Perhaps I'm making too much of this. It's nice that the Rangers limited his contract to just 3 years, when Ted Lilly and Gil Meche (?!) might get four years. But the Rangers don't have any room for speculation in their pitching staff, and they shouldn't be signing contracts like they're contenders.
  • The Cardinals have signed Chris Carpenter to a contract extension/reconstruction that will amount to 5 years and $63.5 million. The money isn't really a problem. Carpenter has proven that he can stay healthy after coming back from Tommy John surgery and withstanding heavy workloads, and if you can get one of the best pitchers in baseball under contract for about $13 mil. per, then you're some kind of miracle worker.
    But Joe Sheehan of Baseball Prospectus put forth an argument that makes sense. Carpenter wasn't due to become a free agent for two more years. The Cardinals were in no rush to sign him up for the 2009-2011 seasons. In fact, considering that Carpenter will be 32 next season and is shouldering a heavy workload, it would seem to be much more prudent for the Cardinals to wait and see what Carpenter looks like in the years to come. It's not the dollars that trouble me -- it's that the Cardinals are playing weather forecaster into the far-too-distant future.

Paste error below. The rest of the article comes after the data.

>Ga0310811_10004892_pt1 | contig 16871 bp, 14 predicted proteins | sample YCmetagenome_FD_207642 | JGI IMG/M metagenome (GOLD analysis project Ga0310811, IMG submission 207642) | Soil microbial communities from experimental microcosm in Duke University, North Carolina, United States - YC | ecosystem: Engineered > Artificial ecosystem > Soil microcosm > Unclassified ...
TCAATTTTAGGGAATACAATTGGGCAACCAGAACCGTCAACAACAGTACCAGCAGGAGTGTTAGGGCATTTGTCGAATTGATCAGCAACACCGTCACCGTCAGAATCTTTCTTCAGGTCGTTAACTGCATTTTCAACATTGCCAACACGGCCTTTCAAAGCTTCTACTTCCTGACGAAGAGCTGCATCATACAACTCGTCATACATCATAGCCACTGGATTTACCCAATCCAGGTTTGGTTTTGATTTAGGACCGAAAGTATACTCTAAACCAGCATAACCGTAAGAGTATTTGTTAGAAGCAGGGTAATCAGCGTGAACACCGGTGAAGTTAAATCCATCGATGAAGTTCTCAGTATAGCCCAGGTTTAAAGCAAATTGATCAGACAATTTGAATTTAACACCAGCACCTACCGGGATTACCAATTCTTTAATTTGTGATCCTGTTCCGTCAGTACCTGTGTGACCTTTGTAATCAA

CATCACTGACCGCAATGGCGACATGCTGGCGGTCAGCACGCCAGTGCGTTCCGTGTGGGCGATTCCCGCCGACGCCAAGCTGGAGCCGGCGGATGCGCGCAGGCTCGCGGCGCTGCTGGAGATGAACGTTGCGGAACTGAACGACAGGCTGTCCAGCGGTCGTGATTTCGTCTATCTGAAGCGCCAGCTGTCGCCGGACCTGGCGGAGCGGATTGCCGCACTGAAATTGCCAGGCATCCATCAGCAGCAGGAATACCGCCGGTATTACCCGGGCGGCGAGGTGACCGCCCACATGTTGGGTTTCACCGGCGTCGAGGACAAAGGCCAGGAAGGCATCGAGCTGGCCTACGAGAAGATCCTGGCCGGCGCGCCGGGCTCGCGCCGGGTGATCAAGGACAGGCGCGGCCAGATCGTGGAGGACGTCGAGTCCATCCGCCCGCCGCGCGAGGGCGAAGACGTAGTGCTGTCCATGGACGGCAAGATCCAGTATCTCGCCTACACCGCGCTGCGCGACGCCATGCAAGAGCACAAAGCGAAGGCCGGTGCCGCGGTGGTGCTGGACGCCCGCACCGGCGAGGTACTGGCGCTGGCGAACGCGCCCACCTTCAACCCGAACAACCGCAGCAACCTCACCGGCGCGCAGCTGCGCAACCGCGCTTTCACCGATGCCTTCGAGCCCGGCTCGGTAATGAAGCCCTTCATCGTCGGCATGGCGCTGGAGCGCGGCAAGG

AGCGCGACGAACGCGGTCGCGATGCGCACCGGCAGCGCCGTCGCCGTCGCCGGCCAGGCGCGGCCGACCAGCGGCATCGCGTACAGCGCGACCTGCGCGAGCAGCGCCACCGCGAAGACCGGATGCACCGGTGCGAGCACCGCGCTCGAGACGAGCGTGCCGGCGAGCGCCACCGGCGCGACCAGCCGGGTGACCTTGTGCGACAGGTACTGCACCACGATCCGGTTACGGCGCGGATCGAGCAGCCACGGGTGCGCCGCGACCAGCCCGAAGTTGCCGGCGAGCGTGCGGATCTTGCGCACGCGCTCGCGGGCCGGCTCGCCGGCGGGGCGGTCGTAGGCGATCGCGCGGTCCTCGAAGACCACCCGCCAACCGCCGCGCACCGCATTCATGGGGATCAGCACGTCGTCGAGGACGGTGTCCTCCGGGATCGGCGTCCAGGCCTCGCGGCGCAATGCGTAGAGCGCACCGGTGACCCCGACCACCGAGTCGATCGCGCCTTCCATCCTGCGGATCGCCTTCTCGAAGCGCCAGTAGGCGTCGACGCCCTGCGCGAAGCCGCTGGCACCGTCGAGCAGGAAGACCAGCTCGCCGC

• A small trade was consummated yesterday, with the New York Mets sending young starter Brian Bannister to Kansas City for closer Ambiorix Burgos. I don't really get this from the Mets' point of view. Bannister is young and cheap, and while he's no Cy Young, the Mets need everyone they have to fill out their starting rotation. They don't need a closer; they have Billy Wagner. They could use a young middle reliever with good upside, yes, but I think they need stability in the rotation even more.